Living like a royal means working like a royal. Though they enjoy unimaginable privileges - like getting to live in extravagant palaces - members of the British royal family have duties to perform. These various tasks and responsibilities keep Queen Elizabeth II's family busy.
Ever since she became queen in 1952, Elizabeth II has been a royal workhorse. Unlike weird royals in history who may have ignored their responsibilities, she completes all of the duties expected of a British monarch on a daily basis and takes her work seriously. The queen isn't the only working royal. Her husband Prince Philip has shouldered some of her responsibilities for decades. Their children - Prince Charles, Princess Anne, Prince Andrew, and Prince Edward - take on royal duties full-time, as have some of the royal grandchildren, including Prince William, Duke of Cambridge, and Prince Harry, Duke of Sussex.
From attending events to conducting tours abroad, these various jobs show how members of the royal family see their work as a form of public service.
Members of the British royal family don't just sit around all day - they're expected to work. Royal labor usually means attending a wide range of functions, from public charity events to private meetings, openings, and everything in between.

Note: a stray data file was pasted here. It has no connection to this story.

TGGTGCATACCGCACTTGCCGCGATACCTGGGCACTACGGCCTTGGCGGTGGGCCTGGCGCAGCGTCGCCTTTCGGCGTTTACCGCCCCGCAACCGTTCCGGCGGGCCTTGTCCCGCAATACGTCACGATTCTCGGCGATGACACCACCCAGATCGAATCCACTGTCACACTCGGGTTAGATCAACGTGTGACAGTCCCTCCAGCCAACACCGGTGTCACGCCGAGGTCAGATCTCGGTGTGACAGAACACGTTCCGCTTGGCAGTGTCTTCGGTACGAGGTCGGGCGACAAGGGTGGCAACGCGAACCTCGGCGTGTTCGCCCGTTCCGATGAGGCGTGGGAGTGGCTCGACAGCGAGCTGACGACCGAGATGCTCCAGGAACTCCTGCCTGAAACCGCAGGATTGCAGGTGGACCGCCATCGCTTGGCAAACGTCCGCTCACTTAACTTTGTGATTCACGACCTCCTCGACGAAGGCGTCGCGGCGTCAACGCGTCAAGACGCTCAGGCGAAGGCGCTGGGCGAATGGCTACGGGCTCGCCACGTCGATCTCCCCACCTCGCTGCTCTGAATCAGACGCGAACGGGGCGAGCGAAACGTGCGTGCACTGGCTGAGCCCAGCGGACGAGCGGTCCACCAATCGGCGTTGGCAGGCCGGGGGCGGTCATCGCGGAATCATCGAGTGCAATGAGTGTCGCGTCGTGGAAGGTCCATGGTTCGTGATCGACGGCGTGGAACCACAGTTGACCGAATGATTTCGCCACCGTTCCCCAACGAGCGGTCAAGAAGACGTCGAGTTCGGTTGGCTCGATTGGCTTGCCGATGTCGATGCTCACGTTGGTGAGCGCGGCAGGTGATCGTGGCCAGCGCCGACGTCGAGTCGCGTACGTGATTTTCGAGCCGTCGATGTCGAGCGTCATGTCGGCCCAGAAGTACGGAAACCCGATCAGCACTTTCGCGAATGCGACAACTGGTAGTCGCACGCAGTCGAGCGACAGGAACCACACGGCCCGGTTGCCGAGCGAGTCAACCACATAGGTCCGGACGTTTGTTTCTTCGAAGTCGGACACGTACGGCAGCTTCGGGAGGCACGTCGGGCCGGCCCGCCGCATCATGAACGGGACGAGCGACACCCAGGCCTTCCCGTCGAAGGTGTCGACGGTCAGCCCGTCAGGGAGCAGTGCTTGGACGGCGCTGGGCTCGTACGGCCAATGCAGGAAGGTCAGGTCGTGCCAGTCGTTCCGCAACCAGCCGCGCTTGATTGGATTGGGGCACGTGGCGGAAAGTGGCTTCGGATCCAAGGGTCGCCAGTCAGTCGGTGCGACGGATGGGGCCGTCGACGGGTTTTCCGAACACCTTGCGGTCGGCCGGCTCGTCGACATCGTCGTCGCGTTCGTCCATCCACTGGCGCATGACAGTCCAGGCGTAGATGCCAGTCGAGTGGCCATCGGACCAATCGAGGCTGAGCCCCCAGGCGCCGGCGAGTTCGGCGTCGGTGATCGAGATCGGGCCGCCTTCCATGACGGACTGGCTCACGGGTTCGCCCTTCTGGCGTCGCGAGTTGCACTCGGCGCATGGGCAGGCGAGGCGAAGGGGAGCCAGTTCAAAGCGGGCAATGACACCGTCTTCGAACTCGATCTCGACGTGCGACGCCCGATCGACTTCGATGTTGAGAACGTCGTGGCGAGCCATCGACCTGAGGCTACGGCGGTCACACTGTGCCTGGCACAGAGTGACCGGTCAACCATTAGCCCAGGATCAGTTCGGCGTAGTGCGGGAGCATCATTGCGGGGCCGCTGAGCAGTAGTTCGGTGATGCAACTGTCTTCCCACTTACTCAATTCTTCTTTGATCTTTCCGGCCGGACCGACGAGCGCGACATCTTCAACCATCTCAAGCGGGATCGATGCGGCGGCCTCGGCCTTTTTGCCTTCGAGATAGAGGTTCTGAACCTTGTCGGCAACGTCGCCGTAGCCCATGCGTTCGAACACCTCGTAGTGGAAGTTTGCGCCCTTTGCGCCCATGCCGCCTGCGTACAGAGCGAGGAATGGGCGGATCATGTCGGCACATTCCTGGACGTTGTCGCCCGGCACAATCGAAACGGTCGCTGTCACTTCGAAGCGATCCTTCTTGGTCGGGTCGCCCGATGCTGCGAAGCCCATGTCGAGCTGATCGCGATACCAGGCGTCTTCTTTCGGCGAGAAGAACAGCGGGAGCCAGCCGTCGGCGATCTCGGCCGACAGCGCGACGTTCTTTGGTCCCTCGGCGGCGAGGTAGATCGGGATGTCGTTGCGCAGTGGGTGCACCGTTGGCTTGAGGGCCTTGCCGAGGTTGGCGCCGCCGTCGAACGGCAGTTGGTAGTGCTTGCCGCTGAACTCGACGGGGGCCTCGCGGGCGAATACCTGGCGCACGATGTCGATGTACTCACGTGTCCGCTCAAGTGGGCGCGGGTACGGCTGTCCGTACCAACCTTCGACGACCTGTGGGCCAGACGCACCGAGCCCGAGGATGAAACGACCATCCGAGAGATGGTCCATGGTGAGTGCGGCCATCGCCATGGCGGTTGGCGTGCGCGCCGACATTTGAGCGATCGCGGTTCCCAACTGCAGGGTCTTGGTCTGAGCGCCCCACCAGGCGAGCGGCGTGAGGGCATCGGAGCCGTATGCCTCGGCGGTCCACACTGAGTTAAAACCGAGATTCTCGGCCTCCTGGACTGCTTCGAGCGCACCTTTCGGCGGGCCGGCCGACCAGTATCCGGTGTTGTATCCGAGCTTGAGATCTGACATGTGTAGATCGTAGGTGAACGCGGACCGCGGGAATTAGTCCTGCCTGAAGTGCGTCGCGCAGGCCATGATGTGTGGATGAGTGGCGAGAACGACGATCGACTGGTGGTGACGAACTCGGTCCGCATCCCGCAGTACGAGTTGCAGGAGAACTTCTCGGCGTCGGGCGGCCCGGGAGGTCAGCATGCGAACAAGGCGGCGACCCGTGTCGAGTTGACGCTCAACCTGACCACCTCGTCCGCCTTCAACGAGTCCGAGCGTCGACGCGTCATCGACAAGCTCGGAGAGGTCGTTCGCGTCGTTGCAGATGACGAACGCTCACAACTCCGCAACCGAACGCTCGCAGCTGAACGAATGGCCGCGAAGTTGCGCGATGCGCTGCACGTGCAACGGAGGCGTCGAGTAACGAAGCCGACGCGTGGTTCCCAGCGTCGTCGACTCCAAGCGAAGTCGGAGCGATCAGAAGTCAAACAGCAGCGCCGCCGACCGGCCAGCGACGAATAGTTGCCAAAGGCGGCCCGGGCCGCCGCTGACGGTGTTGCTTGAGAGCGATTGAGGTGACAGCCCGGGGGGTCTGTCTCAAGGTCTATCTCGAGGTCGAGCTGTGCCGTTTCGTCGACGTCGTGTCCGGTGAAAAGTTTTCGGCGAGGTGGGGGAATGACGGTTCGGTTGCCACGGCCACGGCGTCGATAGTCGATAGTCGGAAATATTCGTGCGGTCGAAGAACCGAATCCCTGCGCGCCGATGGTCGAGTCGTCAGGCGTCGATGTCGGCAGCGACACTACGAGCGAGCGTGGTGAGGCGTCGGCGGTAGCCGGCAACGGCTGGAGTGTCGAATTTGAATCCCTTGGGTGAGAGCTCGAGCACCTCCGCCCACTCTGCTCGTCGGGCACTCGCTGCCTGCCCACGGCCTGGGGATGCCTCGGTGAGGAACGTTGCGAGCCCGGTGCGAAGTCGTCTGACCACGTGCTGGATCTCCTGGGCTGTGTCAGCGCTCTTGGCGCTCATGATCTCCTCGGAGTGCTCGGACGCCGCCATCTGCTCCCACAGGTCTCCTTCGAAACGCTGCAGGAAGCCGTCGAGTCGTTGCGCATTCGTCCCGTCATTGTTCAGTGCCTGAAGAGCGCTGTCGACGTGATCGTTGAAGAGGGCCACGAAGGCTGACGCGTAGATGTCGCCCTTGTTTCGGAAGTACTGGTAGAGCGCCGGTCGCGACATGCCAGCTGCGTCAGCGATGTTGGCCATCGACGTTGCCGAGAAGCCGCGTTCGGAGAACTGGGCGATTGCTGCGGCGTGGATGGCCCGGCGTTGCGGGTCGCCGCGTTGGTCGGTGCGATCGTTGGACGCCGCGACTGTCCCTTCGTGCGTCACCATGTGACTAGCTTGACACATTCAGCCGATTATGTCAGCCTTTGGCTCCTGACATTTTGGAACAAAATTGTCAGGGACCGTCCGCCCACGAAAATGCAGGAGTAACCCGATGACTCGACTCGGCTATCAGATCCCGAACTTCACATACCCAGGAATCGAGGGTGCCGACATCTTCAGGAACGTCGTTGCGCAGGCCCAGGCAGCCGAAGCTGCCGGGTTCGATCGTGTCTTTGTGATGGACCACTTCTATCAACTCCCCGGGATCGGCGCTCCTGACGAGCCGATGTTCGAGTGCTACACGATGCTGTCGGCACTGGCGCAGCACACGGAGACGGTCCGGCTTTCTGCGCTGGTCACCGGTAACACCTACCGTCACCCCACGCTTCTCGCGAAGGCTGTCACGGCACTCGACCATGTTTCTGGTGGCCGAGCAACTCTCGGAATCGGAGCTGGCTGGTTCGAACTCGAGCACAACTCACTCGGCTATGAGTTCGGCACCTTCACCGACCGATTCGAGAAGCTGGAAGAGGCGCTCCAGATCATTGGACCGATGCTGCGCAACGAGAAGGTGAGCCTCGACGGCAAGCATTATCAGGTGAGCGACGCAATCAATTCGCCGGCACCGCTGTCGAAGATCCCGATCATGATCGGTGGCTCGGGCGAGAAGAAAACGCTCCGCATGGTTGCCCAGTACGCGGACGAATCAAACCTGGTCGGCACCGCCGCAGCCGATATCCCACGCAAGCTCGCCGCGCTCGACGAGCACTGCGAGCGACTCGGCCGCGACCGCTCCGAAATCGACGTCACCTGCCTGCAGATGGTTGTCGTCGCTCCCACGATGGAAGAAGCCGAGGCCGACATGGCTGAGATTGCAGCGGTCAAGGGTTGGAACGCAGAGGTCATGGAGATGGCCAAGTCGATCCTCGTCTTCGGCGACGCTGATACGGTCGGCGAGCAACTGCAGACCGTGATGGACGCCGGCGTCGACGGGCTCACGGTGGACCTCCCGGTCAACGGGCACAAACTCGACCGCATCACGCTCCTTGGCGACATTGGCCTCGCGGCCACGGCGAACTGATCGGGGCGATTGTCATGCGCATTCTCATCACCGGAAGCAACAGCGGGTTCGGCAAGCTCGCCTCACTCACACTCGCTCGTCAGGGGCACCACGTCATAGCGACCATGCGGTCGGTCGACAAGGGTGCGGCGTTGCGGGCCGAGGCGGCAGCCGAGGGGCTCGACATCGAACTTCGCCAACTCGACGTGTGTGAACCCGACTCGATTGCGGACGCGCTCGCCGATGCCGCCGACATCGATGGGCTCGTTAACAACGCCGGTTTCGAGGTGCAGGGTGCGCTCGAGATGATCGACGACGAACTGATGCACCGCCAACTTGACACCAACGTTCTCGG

The queen has always undertaken a lot of these engagements, but she's not the only one - anyone in the family could theoretically attend these engagements as a royal representative. In 2018, the queen's two eldest children - Prince Charles and Princess Anne - attended the most engagements.
The United Kingdom is a constitutional monarchy, which means the king or queen's powers are severely limited. Unlike her medieval and early modern predecessors, Elizabeth's role is more symbolic than political. Parliament, not the monarch, runs the country.
In the modern constitutional monarchy, the monarch acts as a rubber stamp: Elizabeth gives her approval - known as the royal assent - for all legislation passed by Parliament.
Tens of thousands of people turn out for events hosted by the Windsors. In fact, the royal family estimates that they host around 70,000 people annually for official functions. One of the biggest series of events each year are the royal garden parties, which host 30,000 people in London and Edinburgh throughout the summer.
Official royal events are by invitation only, and garden party invitees often work in public service.
Among the tasks the queen must perform is honoring individuals through official ceremonies. Two times a year - on New Year's and the queen's birthday - the queen announces a list of individuals who will receive knighthoods and appointments into royal orders. Some of the royal honors include the Order of the British Empire.
Those who have received these honors go through an investiture ceremony in which the queen - or another high-ranking member of the royal family acting in her stead - presents them with a medal.